Last week’s Thrivability Montreal was a fantastic gathering, full of energy and important insights.

We had gathered to explore the question: What if our organizations were designed  to support the mindful practice of authentic dialogue?

To offer some context for our conversation, I opened the evening by describing the machine metaphor that dominates business today, as well as the emerging story that portrays organizations instead as living systems. I explained how this new paradigm points the way to better business results.  Not only that, I shared my conviction that the mechanistic worldview in general is the root cause of every major challenge humanity faces and that, conversely, the new, life-centered story is critical to the very survival of the human race.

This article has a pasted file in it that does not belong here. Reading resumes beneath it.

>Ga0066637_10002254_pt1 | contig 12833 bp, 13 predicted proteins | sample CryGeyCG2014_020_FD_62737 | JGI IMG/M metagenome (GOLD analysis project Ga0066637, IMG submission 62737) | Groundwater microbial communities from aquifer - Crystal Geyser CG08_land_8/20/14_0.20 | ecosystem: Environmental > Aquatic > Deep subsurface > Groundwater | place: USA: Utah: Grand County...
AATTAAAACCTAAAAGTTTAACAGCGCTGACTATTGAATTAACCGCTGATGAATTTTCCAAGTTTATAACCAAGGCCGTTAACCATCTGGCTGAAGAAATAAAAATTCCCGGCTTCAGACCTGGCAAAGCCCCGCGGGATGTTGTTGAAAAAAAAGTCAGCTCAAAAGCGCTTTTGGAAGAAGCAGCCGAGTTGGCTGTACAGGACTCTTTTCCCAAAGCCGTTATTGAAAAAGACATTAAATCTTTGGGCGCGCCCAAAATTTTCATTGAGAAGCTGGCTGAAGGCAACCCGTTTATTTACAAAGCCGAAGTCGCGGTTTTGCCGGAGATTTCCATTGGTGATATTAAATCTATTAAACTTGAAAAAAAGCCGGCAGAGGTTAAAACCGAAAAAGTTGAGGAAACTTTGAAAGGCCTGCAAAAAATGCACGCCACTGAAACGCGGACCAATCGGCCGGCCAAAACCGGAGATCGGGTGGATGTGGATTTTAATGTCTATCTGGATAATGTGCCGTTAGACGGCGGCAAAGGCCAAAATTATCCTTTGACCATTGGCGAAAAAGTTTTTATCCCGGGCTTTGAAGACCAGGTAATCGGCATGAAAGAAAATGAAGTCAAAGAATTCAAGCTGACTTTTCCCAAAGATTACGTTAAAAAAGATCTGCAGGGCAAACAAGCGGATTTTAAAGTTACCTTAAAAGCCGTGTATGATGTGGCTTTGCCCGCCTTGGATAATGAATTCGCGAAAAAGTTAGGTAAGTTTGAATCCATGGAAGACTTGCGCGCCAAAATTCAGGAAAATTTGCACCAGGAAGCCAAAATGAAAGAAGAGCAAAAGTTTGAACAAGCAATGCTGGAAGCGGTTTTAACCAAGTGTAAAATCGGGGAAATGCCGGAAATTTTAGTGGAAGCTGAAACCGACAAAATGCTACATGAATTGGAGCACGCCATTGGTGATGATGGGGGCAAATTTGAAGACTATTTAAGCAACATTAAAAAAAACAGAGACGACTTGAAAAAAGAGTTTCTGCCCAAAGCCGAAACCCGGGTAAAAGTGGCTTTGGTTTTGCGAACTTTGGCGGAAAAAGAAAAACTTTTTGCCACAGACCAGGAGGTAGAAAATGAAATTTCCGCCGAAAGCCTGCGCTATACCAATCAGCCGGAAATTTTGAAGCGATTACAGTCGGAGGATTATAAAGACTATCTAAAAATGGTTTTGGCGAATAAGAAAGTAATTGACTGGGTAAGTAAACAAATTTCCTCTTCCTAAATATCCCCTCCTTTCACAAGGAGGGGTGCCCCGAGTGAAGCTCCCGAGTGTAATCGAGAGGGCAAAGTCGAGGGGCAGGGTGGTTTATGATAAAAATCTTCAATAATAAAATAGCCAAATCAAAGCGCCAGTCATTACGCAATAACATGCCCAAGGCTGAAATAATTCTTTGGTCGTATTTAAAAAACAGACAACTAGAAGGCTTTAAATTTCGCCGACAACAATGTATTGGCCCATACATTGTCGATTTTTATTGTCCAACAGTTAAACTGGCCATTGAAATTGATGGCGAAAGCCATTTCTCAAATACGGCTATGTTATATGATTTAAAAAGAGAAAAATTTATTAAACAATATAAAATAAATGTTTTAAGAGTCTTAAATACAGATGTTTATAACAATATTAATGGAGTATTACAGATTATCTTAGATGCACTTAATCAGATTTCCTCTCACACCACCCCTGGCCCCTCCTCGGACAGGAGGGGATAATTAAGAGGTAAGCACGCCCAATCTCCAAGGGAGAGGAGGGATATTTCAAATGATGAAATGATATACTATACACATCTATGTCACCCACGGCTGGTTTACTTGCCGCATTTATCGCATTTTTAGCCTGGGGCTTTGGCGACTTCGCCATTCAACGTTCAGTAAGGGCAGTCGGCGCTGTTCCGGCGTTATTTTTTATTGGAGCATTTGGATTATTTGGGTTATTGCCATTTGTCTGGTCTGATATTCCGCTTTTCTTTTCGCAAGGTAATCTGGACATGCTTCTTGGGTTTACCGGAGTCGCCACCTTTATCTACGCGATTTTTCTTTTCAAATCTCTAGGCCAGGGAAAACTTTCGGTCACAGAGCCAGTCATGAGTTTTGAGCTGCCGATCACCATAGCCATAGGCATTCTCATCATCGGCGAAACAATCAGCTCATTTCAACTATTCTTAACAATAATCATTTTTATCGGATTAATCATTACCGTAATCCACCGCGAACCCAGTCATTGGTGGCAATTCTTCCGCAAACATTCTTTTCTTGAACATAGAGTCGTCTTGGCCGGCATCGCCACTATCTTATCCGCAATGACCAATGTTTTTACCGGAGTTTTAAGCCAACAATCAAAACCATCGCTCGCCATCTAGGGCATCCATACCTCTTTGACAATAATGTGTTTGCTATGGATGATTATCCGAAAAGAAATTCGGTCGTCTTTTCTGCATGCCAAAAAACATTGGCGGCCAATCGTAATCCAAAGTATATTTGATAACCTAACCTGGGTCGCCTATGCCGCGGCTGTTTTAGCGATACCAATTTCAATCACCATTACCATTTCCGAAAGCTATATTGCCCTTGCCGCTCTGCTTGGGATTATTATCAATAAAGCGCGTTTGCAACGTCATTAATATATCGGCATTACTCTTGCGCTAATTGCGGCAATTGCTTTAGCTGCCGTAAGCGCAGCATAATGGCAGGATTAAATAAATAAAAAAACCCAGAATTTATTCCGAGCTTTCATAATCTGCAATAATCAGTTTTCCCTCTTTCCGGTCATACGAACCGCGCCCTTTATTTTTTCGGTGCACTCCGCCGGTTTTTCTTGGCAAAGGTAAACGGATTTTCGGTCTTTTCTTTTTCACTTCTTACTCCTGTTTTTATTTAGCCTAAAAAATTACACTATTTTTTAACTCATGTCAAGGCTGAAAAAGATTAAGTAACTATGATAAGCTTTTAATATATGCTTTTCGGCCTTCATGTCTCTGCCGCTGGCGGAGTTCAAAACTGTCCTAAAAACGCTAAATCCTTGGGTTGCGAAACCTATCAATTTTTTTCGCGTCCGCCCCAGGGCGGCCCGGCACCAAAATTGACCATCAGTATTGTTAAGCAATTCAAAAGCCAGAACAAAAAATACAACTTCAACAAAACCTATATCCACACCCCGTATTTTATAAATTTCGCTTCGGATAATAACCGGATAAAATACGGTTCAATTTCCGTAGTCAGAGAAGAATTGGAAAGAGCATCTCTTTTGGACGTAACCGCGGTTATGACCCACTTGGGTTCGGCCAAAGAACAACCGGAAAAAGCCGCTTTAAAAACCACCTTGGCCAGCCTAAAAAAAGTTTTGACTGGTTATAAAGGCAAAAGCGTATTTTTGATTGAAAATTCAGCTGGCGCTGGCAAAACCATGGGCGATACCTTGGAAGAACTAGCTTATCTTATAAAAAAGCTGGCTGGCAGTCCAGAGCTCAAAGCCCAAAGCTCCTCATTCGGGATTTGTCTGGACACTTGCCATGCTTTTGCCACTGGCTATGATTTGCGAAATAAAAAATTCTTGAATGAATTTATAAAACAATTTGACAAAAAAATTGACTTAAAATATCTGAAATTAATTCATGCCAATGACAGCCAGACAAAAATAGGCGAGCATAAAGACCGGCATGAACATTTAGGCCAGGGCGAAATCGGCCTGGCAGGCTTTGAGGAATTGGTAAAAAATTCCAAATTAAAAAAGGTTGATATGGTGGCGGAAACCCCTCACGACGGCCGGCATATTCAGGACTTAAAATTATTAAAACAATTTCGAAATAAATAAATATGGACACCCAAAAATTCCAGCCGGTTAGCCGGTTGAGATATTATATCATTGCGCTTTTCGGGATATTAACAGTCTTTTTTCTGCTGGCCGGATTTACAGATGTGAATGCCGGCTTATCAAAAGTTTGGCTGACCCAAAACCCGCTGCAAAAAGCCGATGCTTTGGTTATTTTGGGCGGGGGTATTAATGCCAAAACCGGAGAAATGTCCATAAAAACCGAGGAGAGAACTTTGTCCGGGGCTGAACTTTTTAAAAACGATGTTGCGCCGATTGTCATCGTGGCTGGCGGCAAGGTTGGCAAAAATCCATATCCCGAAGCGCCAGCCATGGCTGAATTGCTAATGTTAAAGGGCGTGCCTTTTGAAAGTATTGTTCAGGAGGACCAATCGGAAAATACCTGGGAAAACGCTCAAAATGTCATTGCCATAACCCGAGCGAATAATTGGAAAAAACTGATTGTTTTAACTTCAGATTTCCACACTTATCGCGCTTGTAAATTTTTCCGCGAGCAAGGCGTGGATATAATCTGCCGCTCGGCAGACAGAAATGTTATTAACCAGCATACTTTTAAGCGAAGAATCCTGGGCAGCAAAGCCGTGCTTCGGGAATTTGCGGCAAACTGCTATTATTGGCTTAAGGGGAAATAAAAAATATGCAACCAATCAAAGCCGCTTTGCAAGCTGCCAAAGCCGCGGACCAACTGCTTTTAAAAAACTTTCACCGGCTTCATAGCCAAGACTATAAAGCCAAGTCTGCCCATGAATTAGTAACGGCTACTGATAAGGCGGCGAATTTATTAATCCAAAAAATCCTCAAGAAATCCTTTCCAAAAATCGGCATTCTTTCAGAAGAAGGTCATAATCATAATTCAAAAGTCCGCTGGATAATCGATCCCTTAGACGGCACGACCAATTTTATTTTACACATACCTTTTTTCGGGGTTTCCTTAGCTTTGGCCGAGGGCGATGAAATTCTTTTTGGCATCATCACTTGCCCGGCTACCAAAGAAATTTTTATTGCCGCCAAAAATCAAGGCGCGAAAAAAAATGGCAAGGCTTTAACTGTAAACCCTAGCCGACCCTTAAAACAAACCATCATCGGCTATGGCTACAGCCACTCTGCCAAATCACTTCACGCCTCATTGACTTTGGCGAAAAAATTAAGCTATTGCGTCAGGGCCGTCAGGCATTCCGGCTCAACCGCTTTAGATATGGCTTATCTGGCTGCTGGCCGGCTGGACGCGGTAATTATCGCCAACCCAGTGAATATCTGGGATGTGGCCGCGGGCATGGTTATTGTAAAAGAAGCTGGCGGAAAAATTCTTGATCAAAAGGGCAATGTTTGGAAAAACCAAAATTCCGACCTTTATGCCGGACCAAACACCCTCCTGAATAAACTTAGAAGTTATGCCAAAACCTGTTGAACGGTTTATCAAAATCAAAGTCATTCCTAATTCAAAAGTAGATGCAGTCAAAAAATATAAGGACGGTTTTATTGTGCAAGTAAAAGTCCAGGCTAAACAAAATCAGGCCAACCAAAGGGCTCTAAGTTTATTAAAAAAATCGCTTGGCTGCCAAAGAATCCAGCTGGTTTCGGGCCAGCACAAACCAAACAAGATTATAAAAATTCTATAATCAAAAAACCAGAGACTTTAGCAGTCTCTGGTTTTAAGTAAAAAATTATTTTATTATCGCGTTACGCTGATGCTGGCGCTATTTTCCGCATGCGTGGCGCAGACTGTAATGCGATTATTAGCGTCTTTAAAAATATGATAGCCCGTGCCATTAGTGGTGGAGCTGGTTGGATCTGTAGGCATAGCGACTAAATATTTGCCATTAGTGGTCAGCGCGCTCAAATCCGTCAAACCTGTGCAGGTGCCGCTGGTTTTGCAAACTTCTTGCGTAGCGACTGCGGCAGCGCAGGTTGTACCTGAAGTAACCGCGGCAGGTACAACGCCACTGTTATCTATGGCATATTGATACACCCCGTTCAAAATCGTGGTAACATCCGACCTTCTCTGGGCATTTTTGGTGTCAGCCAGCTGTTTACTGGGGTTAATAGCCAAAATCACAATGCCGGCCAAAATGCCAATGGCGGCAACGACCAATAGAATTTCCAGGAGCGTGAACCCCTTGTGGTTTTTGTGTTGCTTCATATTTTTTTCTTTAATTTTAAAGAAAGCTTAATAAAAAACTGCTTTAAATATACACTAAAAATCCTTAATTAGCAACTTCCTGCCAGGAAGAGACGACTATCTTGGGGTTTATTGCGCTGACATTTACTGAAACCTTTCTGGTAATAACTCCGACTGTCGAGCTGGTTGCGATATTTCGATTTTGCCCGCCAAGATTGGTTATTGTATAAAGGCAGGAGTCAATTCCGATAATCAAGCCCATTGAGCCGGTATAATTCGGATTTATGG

Introducing the evening’s topic, I explained my strong belief that authentic dialogue is an important part of that new story. Every living system is a web of dynamic relationships. The more open and free-flowing those relationships can be, the more the living system is likely to be resilient, adaptive and creative. So, as a simple set of principles and processes specifically designed to support open, free-flowing relationship, authentic dialogue offers a powerful path to resilience, creativity and adaptability – very desirable qualities in these challenging and fast-changing times.